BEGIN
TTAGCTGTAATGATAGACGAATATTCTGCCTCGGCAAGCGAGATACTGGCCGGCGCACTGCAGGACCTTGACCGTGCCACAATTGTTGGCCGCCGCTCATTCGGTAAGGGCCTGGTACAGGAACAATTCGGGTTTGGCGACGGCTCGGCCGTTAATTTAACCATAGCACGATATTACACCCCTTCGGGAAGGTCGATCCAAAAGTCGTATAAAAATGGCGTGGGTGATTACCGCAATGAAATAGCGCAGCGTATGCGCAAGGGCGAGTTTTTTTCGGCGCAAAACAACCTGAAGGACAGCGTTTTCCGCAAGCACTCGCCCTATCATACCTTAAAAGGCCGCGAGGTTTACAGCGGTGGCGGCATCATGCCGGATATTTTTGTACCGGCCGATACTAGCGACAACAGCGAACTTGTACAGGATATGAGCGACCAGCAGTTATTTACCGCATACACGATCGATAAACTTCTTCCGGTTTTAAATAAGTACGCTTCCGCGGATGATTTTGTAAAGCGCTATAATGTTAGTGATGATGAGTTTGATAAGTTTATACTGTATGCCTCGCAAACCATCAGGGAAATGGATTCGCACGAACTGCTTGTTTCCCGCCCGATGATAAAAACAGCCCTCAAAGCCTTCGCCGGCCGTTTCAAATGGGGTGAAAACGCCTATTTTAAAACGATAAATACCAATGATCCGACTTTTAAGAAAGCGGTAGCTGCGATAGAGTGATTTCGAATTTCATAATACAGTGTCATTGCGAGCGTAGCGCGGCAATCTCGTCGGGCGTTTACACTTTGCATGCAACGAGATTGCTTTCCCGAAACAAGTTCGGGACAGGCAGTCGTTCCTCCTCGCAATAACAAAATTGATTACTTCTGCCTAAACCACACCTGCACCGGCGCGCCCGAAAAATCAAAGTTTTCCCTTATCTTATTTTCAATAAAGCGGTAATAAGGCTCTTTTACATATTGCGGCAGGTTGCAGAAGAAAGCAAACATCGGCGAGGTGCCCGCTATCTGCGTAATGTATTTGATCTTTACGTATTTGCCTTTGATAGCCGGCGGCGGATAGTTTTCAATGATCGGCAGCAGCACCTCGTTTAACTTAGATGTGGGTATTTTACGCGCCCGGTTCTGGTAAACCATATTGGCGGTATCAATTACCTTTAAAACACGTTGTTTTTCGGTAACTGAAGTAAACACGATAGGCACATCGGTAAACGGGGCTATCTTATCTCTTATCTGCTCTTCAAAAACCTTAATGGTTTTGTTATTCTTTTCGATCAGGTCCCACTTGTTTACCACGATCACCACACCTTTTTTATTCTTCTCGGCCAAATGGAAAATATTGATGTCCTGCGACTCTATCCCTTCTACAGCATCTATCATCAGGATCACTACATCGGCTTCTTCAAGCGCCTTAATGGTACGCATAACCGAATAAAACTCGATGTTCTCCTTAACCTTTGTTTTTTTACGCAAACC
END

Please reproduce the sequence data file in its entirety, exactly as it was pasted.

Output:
TTAGCTGTAATGATAGACGAATATTCTGCCTCGGCAAGCGAGATACTGGCCGGCGCACTGCAGGACCTTGACCGTGCCACAATTGTTGGCCGCCGCTCATTCGGTAAGGGCCTGGTACAGGAACAATTCGGGTTTGGCGACGGCTCGGCCGTTAATTTAACCATAGCACGATATTACACCCCTTCGGGAAGGTCGATCCAAAAGTCGTATAAAAATGGCGTGGGTGATTACCGCAATGAAATAGCGCAGCGTATGCGCAAGGGCGAGTTTTTTTCGGCGCAAAACAACCTGAAGGACAGCGTTTTCCGCAAGCACTCGCCCTATCATACCTTAAAAGGCCGCGAGGTTTACAGCGGTGGCGGCATCATGCCGGATATTTTTGTACCGGCCGATACTAGCGACAACAGCGAACTTGTACAGGATATGAGCGACCAGCAGTTATTTACCGCATACACGATCGATAAACTTCTTCCGGTTTTAAATAAGTACGCTTCCGCGGATGATTTTGTAAAGCGCTATAATGTTAGTGATGATGAGTTTGATAAGTTTATACTGTATGCCTCGCAAACCATCAGGGAAATGGATTCGCACGAACTGCTTGTTTCCCGCCCGATGATAAAAACAGCCCTCAAAGCCTTCGCCGGCCGTTTCAAATGGGGTGAAAACGCCTATTTTAAAACGATAAATACCAATGATCCGACTTTTAAGAAAGCGGTAGCTGCGATAGAGTGATTTCGAATTTCATAATACAGTGTCATTGCGAGCGTAGCGCGGCAATCTCGTCGGGCGTTTACACTTTGCATGCAACGAGATTGCTTTCCCGAAACAAGTTCGGGACAGGCAGTCGTTCCTCCTCGCAATAACAAAATTGATTACTTCTGCCTAAACCACACCTGCACCGGCGCGCCCGAAAAATCAAAGTTTTCCCTTATCTTATTTTCAATAAAGCGGTAATAAGGCTCTTTTACATATTGCGGCAGGTTGCAGAAGAAAGCAAACATCGGCGAGGTGCCCGCTATCTGCGTAATGTATTTGATCTTTACGTATTTGCCTTTGATAGCCGGCGGCGGATAGTTTTCAATGATCGGCAGCAGCACCTCGTTTAACTTAGATGTGGGTATTTTACGCGCCCGGTTCTGGTAAACCATATTGGCGGTATCAATTACCTTTAAAACACGTTGTTTTTCGGTAACTGAAGTAAACACGATAGGCACATCGGTAAACGGGGCTATCTTATCTCTTATCTGCTCTTCAAAAACCTTAATGGTTTTGTTATTCTTTTCGATCAGGTCCCACTTGTTTACCACGATCACCACACCTTTTTTATTCTTCTCGGCCAAATGGAAAATATTGATGTCCTGCGACTCTATCCCTTCTACAGCATCTATCATCAGGATCACTACATCGGCTTCTTCAAGCGCCTTAATGGTACGCATAACCGAATAAAACTCGATGTTCTCCTTAACCTTTGTTTTTTTACGCAAACC